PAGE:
In the complaint, Zepeda states that in June he purchased end tables and a stationary chair at a La-Z-Boy’s in California. He alleges that as a result of being denied full and equal access, he was discriminated against. Zepeda is restricted to a wheelchair and therefore, because the store did not have fully accessible restrooms, he says he was discriminated against.
Specifically, Zepeda claims that opening the restroom door required excessive force to open and keep open while he entered and exited the restroom because the door closer was not adjusted to allow the door to remain open long enough for him to wheel himself inside without assistance.
Further, once he was inside the washroom, he was unable to use the facilities because the toilet seat was “excessively high” from the floor, making it hard for him to maneuver from his wheelchair to the toilet seat, and also because the toilet paper dispenser, toilet seat cover dispenser and soap dispenser were mounted too high for him to reach. He says he also couldn’t wash his hands because the pipes under the lavatory were not covered and he was worried about burning his legs on them.
Zepeda also states that he wrote La-Z-Boy management about the issues but he never received a response. According to the lawsuit La-Z-Boy has a number of locations in Southern California with similar accessibility issues, including numerous restroom violations and a lack of disabled and van parking spots, and that the company has not acknowledged any of his complaints.
“The … violations are ongoing and continue to result in the plaintiff and unnamed mobility impaired class members suffering discrimination as a result of being denied full and equal access to these stores,” the complaint states.
The lawsuit is seeking certification of a class of all mobility-impaired or wheelchair-bound people in California who have patronized La-Z-Boy stores. The complaint states the class will consist of thousands of members, since census statistics show that more than 150,000 non-institutionalized people over age 16 in California use wheelchairs.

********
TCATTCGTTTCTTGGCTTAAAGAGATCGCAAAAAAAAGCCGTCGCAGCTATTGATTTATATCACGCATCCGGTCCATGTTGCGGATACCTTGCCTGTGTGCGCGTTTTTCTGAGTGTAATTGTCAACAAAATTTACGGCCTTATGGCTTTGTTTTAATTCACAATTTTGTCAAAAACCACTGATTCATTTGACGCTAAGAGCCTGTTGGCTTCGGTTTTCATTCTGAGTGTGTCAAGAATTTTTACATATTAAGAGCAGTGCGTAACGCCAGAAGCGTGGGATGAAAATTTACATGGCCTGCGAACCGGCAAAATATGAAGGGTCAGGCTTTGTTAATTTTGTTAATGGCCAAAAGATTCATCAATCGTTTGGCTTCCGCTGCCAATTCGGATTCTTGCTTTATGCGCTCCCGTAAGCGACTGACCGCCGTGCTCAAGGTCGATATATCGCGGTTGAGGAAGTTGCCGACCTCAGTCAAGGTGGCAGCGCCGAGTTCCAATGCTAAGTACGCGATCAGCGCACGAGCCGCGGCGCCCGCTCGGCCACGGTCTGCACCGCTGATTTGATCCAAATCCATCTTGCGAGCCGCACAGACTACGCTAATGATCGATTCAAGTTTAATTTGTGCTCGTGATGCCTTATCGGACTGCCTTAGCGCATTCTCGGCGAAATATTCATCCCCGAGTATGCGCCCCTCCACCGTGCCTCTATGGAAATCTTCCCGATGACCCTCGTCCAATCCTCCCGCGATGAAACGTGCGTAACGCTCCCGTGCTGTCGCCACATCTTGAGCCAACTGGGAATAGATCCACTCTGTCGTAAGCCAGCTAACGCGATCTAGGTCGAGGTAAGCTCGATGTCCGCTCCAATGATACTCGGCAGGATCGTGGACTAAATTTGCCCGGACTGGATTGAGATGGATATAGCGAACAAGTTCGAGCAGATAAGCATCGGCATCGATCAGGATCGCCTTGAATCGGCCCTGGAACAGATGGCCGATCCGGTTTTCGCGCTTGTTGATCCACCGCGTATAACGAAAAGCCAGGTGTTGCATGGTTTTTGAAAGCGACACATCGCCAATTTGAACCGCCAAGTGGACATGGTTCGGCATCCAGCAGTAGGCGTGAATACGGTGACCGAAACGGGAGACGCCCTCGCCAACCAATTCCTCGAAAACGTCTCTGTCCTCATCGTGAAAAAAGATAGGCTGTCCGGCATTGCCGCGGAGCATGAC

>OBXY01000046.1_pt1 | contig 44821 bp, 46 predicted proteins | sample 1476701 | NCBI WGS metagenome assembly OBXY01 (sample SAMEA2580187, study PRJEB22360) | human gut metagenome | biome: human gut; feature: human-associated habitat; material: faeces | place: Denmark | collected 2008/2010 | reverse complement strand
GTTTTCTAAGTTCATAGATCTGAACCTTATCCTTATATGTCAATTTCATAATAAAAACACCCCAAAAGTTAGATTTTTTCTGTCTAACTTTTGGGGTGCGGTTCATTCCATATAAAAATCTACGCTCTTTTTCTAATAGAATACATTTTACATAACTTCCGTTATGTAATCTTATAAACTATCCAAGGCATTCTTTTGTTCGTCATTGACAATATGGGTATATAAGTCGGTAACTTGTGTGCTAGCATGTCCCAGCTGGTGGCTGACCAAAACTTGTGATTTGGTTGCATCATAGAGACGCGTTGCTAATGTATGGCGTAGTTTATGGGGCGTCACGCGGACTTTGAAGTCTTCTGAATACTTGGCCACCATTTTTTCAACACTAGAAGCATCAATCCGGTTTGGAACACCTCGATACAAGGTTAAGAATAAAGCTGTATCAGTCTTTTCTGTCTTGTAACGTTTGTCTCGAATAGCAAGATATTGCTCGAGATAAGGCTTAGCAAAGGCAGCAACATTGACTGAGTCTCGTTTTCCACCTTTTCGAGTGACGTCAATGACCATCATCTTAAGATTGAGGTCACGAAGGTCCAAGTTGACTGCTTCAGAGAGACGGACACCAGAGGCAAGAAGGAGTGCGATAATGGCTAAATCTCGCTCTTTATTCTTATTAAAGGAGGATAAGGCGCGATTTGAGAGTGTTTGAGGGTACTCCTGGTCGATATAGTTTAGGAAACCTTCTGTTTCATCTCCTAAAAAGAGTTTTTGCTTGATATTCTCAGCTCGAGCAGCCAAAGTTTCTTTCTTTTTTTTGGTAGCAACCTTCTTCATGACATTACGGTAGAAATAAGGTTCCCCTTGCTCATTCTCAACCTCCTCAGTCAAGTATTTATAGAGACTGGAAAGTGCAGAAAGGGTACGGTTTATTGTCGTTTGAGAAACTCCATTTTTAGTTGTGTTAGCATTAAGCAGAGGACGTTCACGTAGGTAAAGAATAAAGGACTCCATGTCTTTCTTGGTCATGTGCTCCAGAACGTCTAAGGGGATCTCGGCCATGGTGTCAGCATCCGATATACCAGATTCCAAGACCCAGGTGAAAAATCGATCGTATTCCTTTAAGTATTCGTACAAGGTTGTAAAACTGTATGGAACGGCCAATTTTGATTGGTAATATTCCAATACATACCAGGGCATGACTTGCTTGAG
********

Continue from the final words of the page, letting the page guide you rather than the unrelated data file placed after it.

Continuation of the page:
About those pension checks….employees at Meriter Health noticed they weren’t on the money. But this week they announced an $82 million settlement of an an employment lawsuit filed in 2010 alleging Meriter Health Services improperly calculated employee pensions. The settlement will see some 4,000 Meriter Health Services employees receive an average of $14,000 each in damages. A dozen people named as plaintiffs will each get an additional $5,000, and another 2,000 people will each receive about $250. Overall, more than $56 million will be allocated to about 6,000 people in 11 classes in the suit. Nice going!
The lawsuit alleged Meriter’s pension plan miscalculated benefits from 1987 to 2014. Both parties have agreed to the $82 million settlement, but a final settlement hearing is scheduled for some time in January.
Meriter Health Services became part of Iowa-based UnityPoint Health this year.
Ok—Folks—time to adjourn for the week. Have a fab weekend—see you at the bar!
A roundup of recent asbestos-related news and information that you should be aware of. An ongoing list of reported asbestos hot spots in the US from the Asbestos News Roundup archive appears on our asbestos map.
According to a study done by The National Fire Administration/NIOSH, published in the October 2013 issue of Occupational and Environmental Medicine, the rate of mesothelioma among firefighters studied was twice that of the general US population.
The study is one the largest of its kind done to date, and looked at mortality patterns and cancer incidence among career firefighters. The researchers evaluated a pool of approximately 30,000 firefighters employed in San Francisco, Chicago and Philadelphia between 1950 and 2009.
They found, as have previous studies, that firefighters, through the course of their work, are exposed to known and suspected carcinogens like formaldehyde and benzene. The study shows that such exposure is linked to an increased risk of developing certain cancers. Additionally, the results were consistent with previous studies which show that firefighters experience higher rates of respiratory, digestive and urinary cancers, compared to the general population.